People & Society / Southeast Asia

How are Singapore’s COVID-19 cases related?

This story was first published on February 21, 2020

It’s been several weeks since the virus COVID-19 showed up in Singapore. While there has been some evidence of community spread, the Ministry of Health has identified a few known clusters. This chart shows how the confirmed cases are related to each other.

Author’s update (22 February 2020): This visualisation will be updated on a regular basis as the situation unfolds in Singapore. It is also important to note that the Ministry of Health has clarified that #48 is not a super-spreader. The data visualisation has also been updated and tweaked to avoid giving this impression.

Author’s update (7 April 2020): It’s been slightly over a month since we started this story to track the connections among all of Singapore’s COVID-19 cases. On April 1, Singapore's cases went past the 1,000 mark. Just a few days later, the country saw it’s highest single-day spike at 120 new cases. It’s at this point that we’re unable to continue updating this story sufficiently and fully, as there is less information provided on individual cases by the Ministry of Health.

Moving forward, we will continue to keep a close eye on the situation. Stay tuned for more stories about the coronavirus and its impacts.

Who's been confirmed with COVID-19?

Relationship of all the confirmed cases

Links

Direct connection (close contact, family members, etc)

Circumstantial connection (same meeting, same flight, etc)

Color circles by: Cluster Gender Residency Status Transmission type

Imported cases The Life Church and Missions Paya Lebar Yong Thai Hang health products store Grand Hyatt business meeting Work site in Seletar Aerospace Heights The Grace Assembly of God church Scoot flights from Wuhan CNY family gathering at Mei Hwan Drive 25 January 2020 Wizlearn Technologies Pte Ltd (Science Park) Private dinner function at SAFRA Jurong boulder+ Gym at 12 Kallang Avenue The Church of Singapore (Bukit Timah) Masjid Al-Muttaqin (Ang Mo Kio Ave 6) PCF Fengshan Dover Court International School Singpost Centre The Wedding Brocade Wilby Residences S11 Dormitory Hero's (Circular Road) Westlite Toh Guan dormitory Dormitory at Sungei Kadut Loop Lee Ah Mooi Home Mustafa Centre Maxwell MRT Construction Site Keppel Shipyard Singapore Cricket Club Ce La Vi Project Glory Sungei Tengah Lodge Toh Guan Dormitory Cochrane Lodge II The Orange Ballroom Tampines Dormitory Cochrane Lodge I Construction site at 6 Batter Road Little Gems Preschool (Ang Mo Kio) Kranji Lodge Unknown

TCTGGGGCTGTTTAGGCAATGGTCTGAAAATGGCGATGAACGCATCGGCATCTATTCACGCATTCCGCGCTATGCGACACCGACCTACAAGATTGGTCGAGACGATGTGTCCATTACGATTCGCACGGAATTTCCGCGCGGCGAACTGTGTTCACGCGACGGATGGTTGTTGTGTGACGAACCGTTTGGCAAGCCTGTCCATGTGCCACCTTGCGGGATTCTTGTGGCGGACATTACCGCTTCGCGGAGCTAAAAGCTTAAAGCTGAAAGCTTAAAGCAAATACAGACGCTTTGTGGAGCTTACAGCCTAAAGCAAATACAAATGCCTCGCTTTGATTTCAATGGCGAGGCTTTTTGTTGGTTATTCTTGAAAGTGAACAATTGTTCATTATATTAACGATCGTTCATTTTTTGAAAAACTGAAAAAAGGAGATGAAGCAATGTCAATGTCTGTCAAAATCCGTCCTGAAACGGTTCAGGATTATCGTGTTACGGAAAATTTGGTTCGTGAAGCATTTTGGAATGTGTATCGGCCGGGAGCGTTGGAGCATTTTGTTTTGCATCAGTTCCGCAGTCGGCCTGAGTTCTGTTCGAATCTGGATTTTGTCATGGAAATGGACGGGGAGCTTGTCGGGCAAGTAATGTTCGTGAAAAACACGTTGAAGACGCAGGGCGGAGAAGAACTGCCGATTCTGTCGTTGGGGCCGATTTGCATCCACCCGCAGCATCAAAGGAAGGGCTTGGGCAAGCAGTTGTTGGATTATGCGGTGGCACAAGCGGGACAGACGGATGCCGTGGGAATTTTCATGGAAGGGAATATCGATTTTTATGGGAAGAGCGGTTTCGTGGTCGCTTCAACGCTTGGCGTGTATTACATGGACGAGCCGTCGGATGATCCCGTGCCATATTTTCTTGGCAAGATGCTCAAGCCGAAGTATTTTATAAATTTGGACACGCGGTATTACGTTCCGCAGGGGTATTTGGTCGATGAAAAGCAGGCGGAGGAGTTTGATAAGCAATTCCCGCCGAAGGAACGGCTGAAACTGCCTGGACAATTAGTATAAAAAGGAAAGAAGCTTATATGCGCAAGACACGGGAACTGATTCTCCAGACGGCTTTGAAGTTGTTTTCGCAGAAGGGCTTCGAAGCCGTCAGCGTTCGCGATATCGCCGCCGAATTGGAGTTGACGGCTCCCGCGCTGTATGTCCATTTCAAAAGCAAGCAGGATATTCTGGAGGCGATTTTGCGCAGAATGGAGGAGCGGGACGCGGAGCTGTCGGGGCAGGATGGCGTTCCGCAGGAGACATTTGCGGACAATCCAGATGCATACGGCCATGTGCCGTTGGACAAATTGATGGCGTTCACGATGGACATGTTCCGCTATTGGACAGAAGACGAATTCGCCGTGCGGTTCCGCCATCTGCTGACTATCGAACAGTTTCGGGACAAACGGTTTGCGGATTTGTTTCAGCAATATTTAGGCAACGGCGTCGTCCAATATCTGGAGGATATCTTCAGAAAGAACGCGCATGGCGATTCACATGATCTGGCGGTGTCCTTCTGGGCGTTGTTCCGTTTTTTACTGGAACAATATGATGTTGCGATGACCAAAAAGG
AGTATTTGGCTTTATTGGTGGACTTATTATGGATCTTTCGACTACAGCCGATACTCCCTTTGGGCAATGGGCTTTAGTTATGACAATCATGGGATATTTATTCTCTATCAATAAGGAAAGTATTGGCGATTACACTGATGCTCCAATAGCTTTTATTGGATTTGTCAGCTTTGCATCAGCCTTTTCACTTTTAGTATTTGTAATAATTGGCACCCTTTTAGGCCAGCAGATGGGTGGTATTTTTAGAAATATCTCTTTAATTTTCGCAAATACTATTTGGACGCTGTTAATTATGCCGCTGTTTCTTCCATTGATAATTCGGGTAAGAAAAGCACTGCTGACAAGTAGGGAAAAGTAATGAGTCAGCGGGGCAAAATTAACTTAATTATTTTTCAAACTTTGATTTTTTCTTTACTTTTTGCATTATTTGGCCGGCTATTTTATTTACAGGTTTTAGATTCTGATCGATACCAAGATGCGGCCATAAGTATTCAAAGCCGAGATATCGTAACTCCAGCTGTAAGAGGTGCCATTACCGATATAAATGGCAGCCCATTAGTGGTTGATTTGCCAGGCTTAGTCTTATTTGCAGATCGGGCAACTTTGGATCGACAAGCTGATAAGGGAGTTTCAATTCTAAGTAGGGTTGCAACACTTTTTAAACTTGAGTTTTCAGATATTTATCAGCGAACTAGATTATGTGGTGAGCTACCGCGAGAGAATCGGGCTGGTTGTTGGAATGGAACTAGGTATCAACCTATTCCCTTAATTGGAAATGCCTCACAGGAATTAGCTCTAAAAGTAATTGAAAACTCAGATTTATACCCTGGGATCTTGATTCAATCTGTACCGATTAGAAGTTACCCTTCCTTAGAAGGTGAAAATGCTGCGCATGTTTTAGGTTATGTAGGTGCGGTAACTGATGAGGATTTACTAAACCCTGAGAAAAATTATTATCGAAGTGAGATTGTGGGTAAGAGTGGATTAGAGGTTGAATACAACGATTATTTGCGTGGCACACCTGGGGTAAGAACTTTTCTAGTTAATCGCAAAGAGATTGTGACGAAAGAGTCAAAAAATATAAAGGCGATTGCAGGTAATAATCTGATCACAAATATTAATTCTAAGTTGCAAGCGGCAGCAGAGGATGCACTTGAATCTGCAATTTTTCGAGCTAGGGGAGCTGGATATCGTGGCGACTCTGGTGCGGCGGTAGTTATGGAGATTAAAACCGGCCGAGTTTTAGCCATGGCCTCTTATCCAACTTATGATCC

A: The Life Church and Missions Paya Lebar
B: Yong Thai Hang health products store in Cavan Road
C: Grand Hyatt business meeting
D: Work site in Seletar Aerospace Heights
E: The Grace Assembly of God church
F: Scoot 30 January flight from Wuhan
G: Scoot 9 February flight from Wuhan
H: CNY family gathering at Mei Hwan Drive 25 January 2020
I: Wizlearn Technologies Pte Ltd (Science Park)
J: Private dinner function at SAFRA Jurong
K: boulder+ Gym at 12 Kallang Avenue
L: Official duty in France
M: Mass religious gathering at a mosque in Malaysia
N: The Church of Singapore (Bukit Timah)
O: Masjid Al-Muttaqin (Ang Mo Kio Ave 6)
P: PCF Fengshan
Q: Dover Court International School
R: Singpost Centre
S: The Wedding Brocade
T: Wilby Residences
U: S11 Dormitory
V: Hero's (Circular Road)
W: Westlite Toh Guan dormitory
X: Dormitory at Sungei Kadut Loop
Y: Lee Ah Mooi Home
Z: Mustafa Centre
AB: Maxwell MRT Construction Site
AC: Keppel Shipyard
AD: Singapore Cricket Club
AE: Ce La Vi
AF: Project Glory
AG: Sungei Tengah Lodge
AH: Toh Guan Dormitory
AI: Cochrane Lodge II
AJ: The Orange Ballroom
AK: Tampines Dormitory
AL: Cochrane Lodge I
AM: Construction site at 6 Battery Road
AN: Little Gems Preschool (Ang Mo Kio)
AO: Kranji Lodge

This story is the second part of a series on COVID-19 in Singapore. The first story was “How has Singapore responded to COVID-19?”

Story by Loh Peiying
Code by
Siti Aishah
Design by Joceline Kuswanto

Methodology

Data has been collected from the Ministry of Health and The Straits Times. The dotted lines in this visualisation represent circumstantial and situational connections between the confirmed cases. Cases of local transmission and community spread are also distinguished by whether the original source of transmission can be identified.


Topics:

  • coronavirus,
  • epidemic,
  • singapore

Disclaimer: Our stories have been researched and fact-checked to the best of our abilities. Should you spot mistakes, inaccuracies, or have queries about our sources, please drop us an e-mail at hello@kontinentalist.com

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